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A 45-year-old dad who was given a survival period of up to 16 months after being diagnosed with terminal cancer

The two fathers have been given a survival period of up to 16 months after being diagnosed with terminal gastric cancer.

John Wooldridge, who has just become a grandfather, said he was sick for the first time in August 2020 when he began to struggle with eating and drinking.

However, the 45-year-old admitted that he hadn’t seen his GP about it until March 1, 2021. By that time he had lost nearly three stones and had little control over his food.

Scans, blood tests, endoscopy, and laparoscopy revealed that John had a cancerous tumor where the throat meets the stomach and several other “spots” around the stomach itself. I did.

Due to the spread of the disease Bridgend Residents said surgery and radiation therapy could no longer be performed, as intensive chemotherapy is still the only option available to him.

Without treatment his oncologist said he was watching for 6 to 8 months to live, but chemotherapy prolongs it by up to 16 months.

John now recommends that anyone who feels something is wrong should have a medical professional check himself so that he does not suffer from the same fate as him.

“It’s no exaggeration to say that this news has upset our world. I’ve been in the dark for a few weeks, but I want to lift myself up and make the most of the rest of my time. “I will.” “If someone feels sick or finds a lump somewhere, check it out as soon as possible. It only takes a little time and can save your life in the long run.”

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John, the father of his daughter Rachel, 23, and his son Ryan, 25, and Harper’s grandfather, said he began choking during meals last summer.

“I managed to get sick with a tea towel and then I felt better. It happened every few weeks and was very intermittent. It happened that way on and off for the rest of the year. “He said. recall.

“I had just booked a house that was a big purchase, so I initially put it on either a premature meal or stress.”

John from Bridgend County Coity admitted that he was so stubborn that he postponed going to the doctor to see what went wrong.

“The coronavirus was part of the reason I didn’t go early, but I thought it would go through and everything would be resolved once. [going on in my life] Calm down. “

“But by early February, choking was as frequent as once a week.”

He finally went to the GP on March 1st of this year after being given the key to his new home. When he finally came to mention his three-stone weight loss, it sounded a medic and a warning bell, who referred him to the hospital for examination.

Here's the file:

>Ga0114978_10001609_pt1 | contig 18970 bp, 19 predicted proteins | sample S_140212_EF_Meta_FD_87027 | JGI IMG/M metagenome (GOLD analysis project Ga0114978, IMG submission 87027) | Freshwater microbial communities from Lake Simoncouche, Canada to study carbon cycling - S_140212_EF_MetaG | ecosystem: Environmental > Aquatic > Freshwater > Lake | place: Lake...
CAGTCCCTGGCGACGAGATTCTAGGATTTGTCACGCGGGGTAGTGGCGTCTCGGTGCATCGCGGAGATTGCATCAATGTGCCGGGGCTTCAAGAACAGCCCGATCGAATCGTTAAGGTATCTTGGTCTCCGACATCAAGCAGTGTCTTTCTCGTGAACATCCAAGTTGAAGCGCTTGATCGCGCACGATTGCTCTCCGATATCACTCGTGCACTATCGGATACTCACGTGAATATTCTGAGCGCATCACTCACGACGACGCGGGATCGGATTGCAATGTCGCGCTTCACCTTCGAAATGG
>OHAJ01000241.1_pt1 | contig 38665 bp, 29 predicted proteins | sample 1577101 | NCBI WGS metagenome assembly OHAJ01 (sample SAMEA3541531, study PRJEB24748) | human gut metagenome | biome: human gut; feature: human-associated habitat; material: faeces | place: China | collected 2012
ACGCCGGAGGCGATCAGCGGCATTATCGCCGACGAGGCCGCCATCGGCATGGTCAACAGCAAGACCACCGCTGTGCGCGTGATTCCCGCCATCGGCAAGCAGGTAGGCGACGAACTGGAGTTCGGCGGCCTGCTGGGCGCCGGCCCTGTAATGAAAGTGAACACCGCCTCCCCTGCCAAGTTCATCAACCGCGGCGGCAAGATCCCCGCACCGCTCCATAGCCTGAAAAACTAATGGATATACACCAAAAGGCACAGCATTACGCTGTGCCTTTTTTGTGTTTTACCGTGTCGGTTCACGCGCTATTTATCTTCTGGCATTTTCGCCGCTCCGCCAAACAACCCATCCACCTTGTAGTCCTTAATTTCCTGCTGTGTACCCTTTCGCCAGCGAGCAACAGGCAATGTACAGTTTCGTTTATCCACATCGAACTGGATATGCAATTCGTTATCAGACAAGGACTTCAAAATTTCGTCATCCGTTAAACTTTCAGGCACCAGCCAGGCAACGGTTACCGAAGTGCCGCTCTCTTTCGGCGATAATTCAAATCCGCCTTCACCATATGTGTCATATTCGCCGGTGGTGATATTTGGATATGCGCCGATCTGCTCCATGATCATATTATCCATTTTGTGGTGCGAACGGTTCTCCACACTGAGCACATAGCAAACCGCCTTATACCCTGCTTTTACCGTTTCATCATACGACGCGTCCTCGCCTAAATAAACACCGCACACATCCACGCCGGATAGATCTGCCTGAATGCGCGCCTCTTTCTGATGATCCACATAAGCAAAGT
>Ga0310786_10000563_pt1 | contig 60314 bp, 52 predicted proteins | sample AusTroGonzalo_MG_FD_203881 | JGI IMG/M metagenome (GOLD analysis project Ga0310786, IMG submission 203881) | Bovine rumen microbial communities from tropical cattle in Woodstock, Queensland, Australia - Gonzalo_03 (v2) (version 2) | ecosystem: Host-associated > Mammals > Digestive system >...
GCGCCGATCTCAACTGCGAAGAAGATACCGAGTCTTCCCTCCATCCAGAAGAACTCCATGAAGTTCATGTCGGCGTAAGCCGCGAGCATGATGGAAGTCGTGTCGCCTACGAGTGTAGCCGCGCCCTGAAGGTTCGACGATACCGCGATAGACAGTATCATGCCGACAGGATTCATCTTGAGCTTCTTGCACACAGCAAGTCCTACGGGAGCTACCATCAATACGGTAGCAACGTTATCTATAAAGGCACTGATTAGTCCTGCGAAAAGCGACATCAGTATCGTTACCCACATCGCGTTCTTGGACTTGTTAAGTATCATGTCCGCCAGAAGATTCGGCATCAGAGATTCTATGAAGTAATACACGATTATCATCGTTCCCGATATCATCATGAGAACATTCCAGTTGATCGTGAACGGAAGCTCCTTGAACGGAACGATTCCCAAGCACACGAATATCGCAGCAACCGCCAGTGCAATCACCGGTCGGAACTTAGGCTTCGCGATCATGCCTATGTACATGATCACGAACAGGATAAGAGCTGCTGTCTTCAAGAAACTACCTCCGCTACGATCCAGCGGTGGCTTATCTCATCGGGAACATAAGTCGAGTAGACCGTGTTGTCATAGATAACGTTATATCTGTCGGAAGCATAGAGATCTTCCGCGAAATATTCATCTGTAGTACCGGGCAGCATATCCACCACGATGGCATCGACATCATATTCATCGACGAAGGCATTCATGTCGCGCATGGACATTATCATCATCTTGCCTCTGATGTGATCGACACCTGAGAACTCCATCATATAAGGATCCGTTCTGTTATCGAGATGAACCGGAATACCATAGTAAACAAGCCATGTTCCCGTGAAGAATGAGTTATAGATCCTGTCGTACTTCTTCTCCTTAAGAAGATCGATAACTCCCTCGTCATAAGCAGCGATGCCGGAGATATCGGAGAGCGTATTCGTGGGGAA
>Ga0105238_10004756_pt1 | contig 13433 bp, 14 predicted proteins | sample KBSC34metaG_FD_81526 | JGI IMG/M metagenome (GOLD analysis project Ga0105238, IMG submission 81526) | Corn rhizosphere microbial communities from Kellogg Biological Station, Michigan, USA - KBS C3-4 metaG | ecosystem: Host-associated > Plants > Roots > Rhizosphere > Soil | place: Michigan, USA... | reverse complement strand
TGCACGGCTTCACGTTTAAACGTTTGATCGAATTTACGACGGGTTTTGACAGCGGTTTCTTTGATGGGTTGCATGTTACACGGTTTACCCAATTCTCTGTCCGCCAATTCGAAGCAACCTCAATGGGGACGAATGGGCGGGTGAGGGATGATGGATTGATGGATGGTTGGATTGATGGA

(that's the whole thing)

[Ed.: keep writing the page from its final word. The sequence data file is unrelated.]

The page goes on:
About 10 days later, an endoscopy was done at the Princess of Wales Hospital in Bridgend, followed immediately by a blood test and a CT scan.

Later, at Prince Charles Hospital in Merthyr Tydfil, it was decided that an urgent laparoscopy (keyhole surgery to analyze the stomach) was needed to further investigate the problem.

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“When I came to recovery, I was basically told it was probably cancerous, and this was confirmed to me the next week,” he added.

“I felt like I was dreaming, as if someone had told me. It was a little surreal.”

From time to time, John said he would kick himself because he hadn’t asked for medical help yet-but he was probably his GP prescribing him an antacid before he started losing weight. I told you to do it.

“Some days I think’John, you’re Platts’, others I think it’s meaningless in retrospect. I have to look forward to it now.”

Later, a consultant at the Velindre Cancer Center gave him a terrifying prognosis that he had only one year left to live after chemotherapy.

“He told me that this cancer wouldn’t go away. He told me it three times. I can still see a deep look in his eyes,” John said.

“He said I don’t think the end of the year will come if I don’t have chemotherapy. If I had chemotherapy, depending on how well it worked, 12 He said it would take months to 16 months. “

John admitted that it was very difficult to talk to his two children, especially his learning-disabled son Ryan, about his terminal diagnosis.

“I didn’t want to tell anyone [about the cancer diagnosis] At first, it coincided with my granddaughter’s first birthday. “

“I didn’t know how chemotherapy would affect my quality of life, so I didn’t know if I would get chemotherapy. People who spent the last 6 months bedridden and seemed to have warmed their deaths. Please see the documentary of.

“After doing some research, I came to the conclusion that it’s worth it. I’ve never given up on anything in my life and I’m not going to start now. Now I’m spiritual. Fighting this to the end “

John GoFundMe page You can check several items on your “bucket list”, such as a family trip to Disneyland, Florida, watching an F1 race, or making memories with your kids and granddaughters.Go to donate to John and his family Here..

“I’ve worked hard for a long time and haven’t claimed any benefits, but sadly I’m stupidly not insured,” he added.

“So, if you don’t have life insurance, take out life insurance. I don’t think it will happen, but unfortunately it does.

“I don’t expect to raise that much because there are people out there who are far worse than me, but I can only hope.”

John has now begun the first round of eight rounds of IV chemotherapy that caused him severe fatigue and fog in the brain.



A 45-year-old dad who was given a survival period of up to 16 months after being diagnosed with terminal cancer

Source link A 45-year-old dad who was given a survival period of up to 16 months after being diagnosed with terminal cancer

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